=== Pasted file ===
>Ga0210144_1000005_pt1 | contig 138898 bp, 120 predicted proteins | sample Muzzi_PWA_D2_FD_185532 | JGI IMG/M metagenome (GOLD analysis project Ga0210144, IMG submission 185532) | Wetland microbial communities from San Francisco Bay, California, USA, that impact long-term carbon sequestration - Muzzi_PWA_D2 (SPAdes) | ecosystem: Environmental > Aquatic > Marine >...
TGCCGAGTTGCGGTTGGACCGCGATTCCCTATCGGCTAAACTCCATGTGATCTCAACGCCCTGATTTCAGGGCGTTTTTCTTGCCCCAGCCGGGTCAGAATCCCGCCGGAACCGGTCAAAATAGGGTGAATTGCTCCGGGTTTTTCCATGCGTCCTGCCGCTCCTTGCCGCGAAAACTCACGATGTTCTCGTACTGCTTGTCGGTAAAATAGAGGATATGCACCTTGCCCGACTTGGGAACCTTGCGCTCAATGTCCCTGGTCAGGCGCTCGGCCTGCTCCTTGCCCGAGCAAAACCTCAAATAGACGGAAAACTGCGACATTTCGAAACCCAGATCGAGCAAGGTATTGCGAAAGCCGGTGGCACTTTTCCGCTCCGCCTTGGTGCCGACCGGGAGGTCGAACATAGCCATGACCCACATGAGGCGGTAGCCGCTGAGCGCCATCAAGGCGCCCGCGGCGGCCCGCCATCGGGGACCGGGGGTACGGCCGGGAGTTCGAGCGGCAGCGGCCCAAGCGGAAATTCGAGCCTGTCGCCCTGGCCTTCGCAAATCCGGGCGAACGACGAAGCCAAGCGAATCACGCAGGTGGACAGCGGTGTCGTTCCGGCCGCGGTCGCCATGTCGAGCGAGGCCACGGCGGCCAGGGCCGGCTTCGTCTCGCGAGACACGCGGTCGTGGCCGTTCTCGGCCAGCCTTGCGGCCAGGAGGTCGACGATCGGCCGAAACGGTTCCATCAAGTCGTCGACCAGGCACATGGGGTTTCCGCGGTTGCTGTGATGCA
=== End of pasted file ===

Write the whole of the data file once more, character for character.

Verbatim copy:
>Ga0210144_1000005_pt1 | contig 138898 bp, 120 predicted proteins | sample Muzzi_PWA_D2_FD_185532 | JGI IMG/M metagenome (GOLD analysis project Ga0210144, IMG submission 185532) | Wetland microbial communities from San Francisco Bay, California, USA, that impact long-term carbon sequestration - Muzzi_PWA_D2 (SPAdes) | ecosystem: Environmental > Aquatic > Marine >...
TGCCGAGTTGCGGTTGGACCGCGATTCCCTATCGGCTAAACTCCATGTGATCTCAACGCCCTGATTTCAGGGCGTTTTTCTTGCCCCAGCCGGGTCAGAATCCCGCCGGAACCGGTCAAAATAGGGTGAATTGCTCCGGGTTTTTCCATGCGTCCTGCCGCTCCTTGCCGCGAAAACTCACGATGTTCTCGTACTGCTTGTCGGTAAAATAGAGGATATGCACCTTGCCCGACTTGGGAACCTTGCGCTCAATGTCCCTGGTCAGGCGCTCGGCCTGCTCCTTGCCCGAGCAAAACCTCAAATAGACGGAAAACTGCGACATTTCGAAACCCAGATCGAGCAAGGTATTGCGAAAGCCGGTGGCACTTTTCCGCTCCGCCTTGGTGCCGACCGGGAGGTCGAACATAGCCATGACCCACATGAGGCGGTAGCCGCTGAGCGCCATCAAGGCGCCCGCGGCGGCCCGCCATCGGGGACCGGGGGTACGGCCGGGAGTTCGAGCGGCAGCGGCCCAAGCGGAAATTCGAGCCTGTCGCCCTGGCCTTCGCAAATCCGGGCGAACGACGAAGCCAAGCGAATCACGCAGGTGGACAGCGGTGTCGTTCCGGCCGCGGTCGCCATGTCGAGCGAGGCCACGGCGGCCAGGGCCGGCTTCGTCTCGCGAGACACGCGGTCGTGGCCGTTCTCGGCCAGCCTTGCGGCCAGGAGGTCGACGATCGGCCGAAACGGTTCCATCAAGTCGTCGACCAGGCACATGGGGTTTCCGCGGTTGCTGTGATGCA